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Haemophilia is an inherited condition that affects the blood's ability to clot.

Haemophilia is an inherited condition that affects the blood's ability to clot.

Normally, when you cut yourself, substances in the blood known as clotting factors combine with blood cells called platelets to make the blood sticky. This makes the bleeding stop eventually.

However, in haemophilia, there aren't as many clotting factors as there should be in the blood. This means that someone with the condition bleeds for longer than usual.

The condition is passed to a child by one or both of their parents.

Read more about the causes of haemophilia.

How it affects you

The symptoms of haemophilia can be mild to severe, depending on the level of clotting factors you have. Most cases are mild, but people with severe haemophilia experience symptoms, which require ongoing care.

People with severe haemophilia often experience internal bleeding. This usually occurs around the joints and muscles, causing pain and stiffness. It can also lead to joint damage over time.

Read more about the symptoms of haemophilia and complications of haemophilia.

Types of haemophilia

The two most common types of haemophilia are haemophilia A and haemophilia B, although haemophilia A accounts for the majority of cases.

Both types have the same symptoms, but they're caused by problems with different clotting factors and have slightly different treatments.

There's also a rarer form of haemophilia called acquired haemophilia. This isn't an inherited condition, but is caused by the immune system (the body's natural defence against infection and illness) attacking the clotting factors in the blood.

These pages are about haemophilia A and B.

Who is affected?

There are about 6,000 people with haemophilia in the UK. Most of these are males because of the way the condition is inherited.

Worldwide, it's estimated that one boy in every 5,000 will be born with haemophilia A and one boy in every 30,000 will be born with haemophilia B.

However, some females who carry the haemophilia gene may also experience some bleeding problems, such as heavy periods. There's also the chance that a girl could be born with haemophilia if both parents have the haemophilia gene.

If you have a family history of haemophilia, you can have tests before, during and after pregnancy to determine if your child has the condition. If there's no family history, haemophilia tends to be diagnosed when symptoms appear in childhood.

Read more about diagnosing haemophilia.

Treating haemophilia

Although there's no cure for haemophilia, treatment usually allows a person with the condition to enjoy a good quality of life.

In recent decades, genetically engineered clotting factor medications have been developed to prevent and treat prolonged bleeding.

These medications are given as an injection, the timing of which depends on how severe the condition is. Injections are usually only given in milder cases in response to prolonged bleeding, whereas more severe cases are treated with regular injections to prevent bleeding.

Read more about treating haemophilia.

Your local haemophilia centre

People with haemophilia should register at their local haemophilia centre, as this is a useful source of advice and support.

Find your local haemophilia centre.

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The symptoms of haemophilia vary, depending on how severe the condition is, but the main sign is prolonged bleeding.

The symptoms of haemophilia vary, depending on how severe the condition is, but the main sign is prolonged bleeding. The bleeding may occur spontaneously or after a medical procedure.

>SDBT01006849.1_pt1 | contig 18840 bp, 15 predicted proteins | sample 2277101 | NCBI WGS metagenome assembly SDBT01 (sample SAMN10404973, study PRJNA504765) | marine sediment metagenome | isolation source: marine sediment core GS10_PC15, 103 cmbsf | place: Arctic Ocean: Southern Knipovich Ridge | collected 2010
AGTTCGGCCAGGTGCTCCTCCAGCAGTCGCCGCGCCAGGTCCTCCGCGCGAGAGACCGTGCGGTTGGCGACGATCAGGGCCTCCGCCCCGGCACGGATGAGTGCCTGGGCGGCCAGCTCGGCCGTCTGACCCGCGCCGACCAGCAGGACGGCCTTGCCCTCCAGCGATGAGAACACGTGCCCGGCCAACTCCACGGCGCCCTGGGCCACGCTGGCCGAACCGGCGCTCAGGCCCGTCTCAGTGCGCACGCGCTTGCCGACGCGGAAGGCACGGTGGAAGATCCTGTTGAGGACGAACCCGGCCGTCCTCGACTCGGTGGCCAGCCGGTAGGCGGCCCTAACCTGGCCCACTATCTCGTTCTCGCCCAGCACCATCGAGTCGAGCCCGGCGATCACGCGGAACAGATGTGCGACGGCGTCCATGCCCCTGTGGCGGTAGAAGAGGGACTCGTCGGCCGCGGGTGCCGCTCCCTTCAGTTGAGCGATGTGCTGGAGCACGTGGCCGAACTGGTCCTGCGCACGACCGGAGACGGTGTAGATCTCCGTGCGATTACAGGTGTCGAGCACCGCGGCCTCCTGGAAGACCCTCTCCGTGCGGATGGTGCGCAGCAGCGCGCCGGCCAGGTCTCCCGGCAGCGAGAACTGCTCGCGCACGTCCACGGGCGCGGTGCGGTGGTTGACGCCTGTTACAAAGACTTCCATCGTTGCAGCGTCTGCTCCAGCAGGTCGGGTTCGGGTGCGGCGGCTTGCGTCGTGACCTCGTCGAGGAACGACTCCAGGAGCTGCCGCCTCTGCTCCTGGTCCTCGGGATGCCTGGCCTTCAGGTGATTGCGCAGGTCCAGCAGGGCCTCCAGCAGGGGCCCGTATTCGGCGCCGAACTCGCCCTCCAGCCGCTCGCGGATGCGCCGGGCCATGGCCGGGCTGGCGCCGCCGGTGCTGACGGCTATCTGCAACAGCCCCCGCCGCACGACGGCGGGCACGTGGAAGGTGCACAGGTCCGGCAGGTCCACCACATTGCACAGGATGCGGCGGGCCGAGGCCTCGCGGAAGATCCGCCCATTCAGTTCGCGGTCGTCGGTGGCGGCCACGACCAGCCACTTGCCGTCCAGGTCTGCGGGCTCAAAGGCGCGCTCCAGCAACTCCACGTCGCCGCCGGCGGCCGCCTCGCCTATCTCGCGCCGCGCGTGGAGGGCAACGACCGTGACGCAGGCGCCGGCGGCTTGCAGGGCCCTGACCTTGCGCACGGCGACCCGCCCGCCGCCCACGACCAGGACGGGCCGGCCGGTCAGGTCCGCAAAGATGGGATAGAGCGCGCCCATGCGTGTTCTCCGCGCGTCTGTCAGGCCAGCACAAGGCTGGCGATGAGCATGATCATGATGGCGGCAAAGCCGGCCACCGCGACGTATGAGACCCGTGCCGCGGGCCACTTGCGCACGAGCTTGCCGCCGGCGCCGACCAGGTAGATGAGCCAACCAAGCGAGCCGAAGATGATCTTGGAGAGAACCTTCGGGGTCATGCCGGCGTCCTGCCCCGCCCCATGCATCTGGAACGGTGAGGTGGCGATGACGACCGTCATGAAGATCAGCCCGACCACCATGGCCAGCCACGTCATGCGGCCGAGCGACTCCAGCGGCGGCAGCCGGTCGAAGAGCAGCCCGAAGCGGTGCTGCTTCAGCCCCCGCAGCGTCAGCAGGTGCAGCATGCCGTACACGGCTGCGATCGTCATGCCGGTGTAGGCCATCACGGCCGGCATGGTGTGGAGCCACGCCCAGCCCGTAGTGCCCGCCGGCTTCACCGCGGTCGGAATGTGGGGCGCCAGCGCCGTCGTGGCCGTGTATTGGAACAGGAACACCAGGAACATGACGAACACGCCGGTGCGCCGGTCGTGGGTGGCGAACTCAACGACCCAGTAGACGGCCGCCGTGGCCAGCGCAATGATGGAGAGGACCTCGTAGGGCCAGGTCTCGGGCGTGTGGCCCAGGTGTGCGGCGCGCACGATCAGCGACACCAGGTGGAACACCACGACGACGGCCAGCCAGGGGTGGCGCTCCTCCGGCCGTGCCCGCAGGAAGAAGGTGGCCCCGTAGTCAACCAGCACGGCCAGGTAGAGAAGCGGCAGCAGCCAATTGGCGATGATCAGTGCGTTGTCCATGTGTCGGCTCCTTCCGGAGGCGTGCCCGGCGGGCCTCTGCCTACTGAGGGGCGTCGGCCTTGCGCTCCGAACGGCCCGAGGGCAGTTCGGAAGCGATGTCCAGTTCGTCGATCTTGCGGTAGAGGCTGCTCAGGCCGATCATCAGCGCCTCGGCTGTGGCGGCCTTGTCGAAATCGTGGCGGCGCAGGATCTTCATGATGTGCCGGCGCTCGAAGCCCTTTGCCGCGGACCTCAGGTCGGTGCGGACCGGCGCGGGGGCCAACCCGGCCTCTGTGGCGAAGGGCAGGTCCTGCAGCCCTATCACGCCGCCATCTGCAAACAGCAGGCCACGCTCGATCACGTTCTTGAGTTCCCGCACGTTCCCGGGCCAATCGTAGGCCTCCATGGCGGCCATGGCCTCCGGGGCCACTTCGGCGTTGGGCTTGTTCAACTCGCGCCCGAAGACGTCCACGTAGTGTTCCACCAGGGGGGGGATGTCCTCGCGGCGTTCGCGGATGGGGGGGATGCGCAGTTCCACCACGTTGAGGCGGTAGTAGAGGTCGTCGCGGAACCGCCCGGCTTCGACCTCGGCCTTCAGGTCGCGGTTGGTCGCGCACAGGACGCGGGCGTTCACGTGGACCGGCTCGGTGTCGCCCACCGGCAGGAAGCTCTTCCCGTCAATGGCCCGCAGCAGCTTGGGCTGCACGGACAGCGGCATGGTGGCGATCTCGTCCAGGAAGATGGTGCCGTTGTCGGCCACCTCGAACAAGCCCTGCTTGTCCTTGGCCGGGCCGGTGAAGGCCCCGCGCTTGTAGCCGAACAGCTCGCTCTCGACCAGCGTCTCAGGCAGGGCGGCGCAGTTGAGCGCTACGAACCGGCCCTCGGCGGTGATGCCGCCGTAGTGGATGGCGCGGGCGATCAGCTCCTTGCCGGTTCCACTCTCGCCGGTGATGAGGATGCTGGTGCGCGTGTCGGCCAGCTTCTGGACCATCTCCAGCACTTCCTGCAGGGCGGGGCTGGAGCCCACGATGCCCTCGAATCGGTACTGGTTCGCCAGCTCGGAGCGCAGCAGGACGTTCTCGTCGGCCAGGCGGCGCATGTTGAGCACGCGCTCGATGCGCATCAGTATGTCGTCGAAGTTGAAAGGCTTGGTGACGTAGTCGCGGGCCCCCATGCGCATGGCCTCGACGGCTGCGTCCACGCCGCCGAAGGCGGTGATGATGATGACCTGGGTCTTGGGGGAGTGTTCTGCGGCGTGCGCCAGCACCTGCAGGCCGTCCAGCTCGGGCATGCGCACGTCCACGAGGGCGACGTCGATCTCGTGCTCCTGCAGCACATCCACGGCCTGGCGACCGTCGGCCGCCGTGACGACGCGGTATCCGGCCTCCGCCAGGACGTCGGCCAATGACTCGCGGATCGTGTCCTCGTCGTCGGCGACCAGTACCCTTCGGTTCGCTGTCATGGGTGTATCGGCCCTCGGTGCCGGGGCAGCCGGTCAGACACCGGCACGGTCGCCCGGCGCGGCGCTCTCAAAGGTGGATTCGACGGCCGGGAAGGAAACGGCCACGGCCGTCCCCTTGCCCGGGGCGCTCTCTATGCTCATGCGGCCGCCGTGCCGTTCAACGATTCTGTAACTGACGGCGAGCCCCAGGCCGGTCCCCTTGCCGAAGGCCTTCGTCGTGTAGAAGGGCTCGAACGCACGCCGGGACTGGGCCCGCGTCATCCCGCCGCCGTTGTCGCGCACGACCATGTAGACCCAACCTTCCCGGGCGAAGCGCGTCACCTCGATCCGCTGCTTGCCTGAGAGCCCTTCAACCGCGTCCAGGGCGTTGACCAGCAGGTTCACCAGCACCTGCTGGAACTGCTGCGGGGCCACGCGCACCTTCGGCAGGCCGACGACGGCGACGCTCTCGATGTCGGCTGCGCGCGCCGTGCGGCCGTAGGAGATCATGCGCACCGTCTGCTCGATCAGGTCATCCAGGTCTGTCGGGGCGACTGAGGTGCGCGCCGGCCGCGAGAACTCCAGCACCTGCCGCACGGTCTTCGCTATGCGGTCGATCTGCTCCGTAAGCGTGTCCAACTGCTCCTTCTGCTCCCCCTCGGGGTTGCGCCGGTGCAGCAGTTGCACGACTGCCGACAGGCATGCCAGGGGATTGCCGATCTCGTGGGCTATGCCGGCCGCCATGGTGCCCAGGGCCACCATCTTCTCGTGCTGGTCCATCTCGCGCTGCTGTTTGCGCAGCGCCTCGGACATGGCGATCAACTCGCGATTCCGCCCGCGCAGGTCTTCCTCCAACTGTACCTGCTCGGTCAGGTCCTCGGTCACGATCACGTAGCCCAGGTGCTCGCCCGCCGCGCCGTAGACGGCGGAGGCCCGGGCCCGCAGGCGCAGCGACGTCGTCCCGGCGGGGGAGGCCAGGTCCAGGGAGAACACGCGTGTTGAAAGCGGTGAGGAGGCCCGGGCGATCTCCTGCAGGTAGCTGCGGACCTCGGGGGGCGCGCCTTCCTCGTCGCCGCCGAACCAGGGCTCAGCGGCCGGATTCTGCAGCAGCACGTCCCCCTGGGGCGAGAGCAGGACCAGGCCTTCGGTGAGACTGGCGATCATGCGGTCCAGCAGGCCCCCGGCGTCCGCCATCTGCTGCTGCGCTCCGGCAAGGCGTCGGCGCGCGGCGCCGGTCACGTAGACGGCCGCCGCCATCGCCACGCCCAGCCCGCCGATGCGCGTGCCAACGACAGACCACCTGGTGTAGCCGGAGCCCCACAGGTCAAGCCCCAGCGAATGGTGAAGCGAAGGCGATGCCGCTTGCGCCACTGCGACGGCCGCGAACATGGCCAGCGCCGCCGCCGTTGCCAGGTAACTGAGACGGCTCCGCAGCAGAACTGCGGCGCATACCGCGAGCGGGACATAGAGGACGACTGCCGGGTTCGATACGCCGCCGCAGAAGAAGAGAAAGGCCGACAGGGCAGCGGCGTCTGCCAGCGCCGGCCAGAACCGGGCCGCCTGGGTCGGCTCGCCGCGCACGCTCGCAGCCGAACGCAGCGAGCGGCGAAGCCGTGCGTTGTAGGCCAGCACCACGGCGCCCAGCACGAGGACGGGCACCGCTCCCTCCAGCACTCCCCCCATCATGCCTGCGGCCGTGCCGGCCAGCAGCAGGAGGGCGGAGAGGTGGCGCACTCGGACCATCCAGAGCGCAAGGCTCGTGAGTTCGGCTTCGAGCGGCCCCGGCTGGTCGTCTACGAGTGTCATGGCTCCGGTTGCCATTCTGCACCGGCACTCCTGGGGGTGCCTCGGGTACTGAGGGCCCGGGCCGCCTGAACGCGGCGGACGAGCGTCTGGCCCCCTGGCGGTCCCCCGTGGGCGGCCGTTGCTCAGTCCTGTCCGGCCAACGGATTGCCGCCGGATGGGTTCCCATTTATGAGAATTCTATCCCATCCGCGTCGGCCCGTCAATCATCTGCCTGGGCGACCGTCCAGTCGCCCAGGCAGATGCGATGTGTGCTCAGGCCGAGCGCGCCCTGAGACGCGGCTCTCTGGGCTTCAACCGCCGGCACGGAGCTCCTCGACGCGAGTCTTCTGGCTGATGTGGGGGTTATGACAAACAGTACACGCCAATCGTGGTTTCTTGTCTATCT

The severity of the condition is determined by the level of clotting factors in the blood:

  • mild haemophilia – where someone has between 5 and 50% of the normal amount of clotting factors
  • moderate haemophilia – where someone has between 1 and 5% of the normal amount of clotting factors
  • severe haemophilia – where someone has less than 1% of the normal amount of clotting factors

Most cases of haemophilia are severe.

Mild haemophilia

Children born with mild haemophilia may not have any symptoms for many years. The condition usually only becomes apparent after a significant wound, surgery, or a dental procedure such as having a tooth removed. These events could cause unusually prolonged bleeding.

Moderate haemophilia

As well as the above, children born with moderate haemophilia bruise easily. They may also have symptoms of internal bleeding around their joints, particularly if they have a knock or a fall that affects their joints. This is known as a joint bleed.

The symptoms usually begin with a tingling feeling of irritation and mild pain in the affected joint – most commonly the ankle joints, knee joints and elbow joints. Less commonly, the shoulder, wrist and hip joints can also be affected.

If a joint bleed isn't treated, it can lead to:

  • more severe joint pain
  • stiffness
  • the site of the bleed becoming hot, swollen and tender

Severe haemophilia

The symptoms of severe haemophilia are similar to those of moderate haemophilia. However, joint bleeding is more frequent and severe.

Children with severe haemophilia have spontaneous bleeding. This means they start bleeding for no apparent reason. Spontaneous bleeding can take the form of nosebleeds, bleeding gums, joint bleeds and muscle bleeding.

Without treatment, people with severe haemophilia can develop:

  • joint deformity – which may require replacement surgery
  • soft tissue bleeding – which could lead to further complications
  • serious internal bleeding

When to seek emergency medical help

There's a small risk of bleeding inside the skull, known as an intracranial haemorrhage. It's estimated that 3% of people with moderate or severe haemophilia will have an intracranial haemorrhage. However, spontaneous bleeding inside the skull is uncommon and is usually only caused by a head injury.

Bleeding in the skull should be treated as a medical emergency.

The symptoms of an intracranial haemorrhage include:

  • severe headache
  • stiff neck
  • vomiting
  • a change in mental state – such as confusion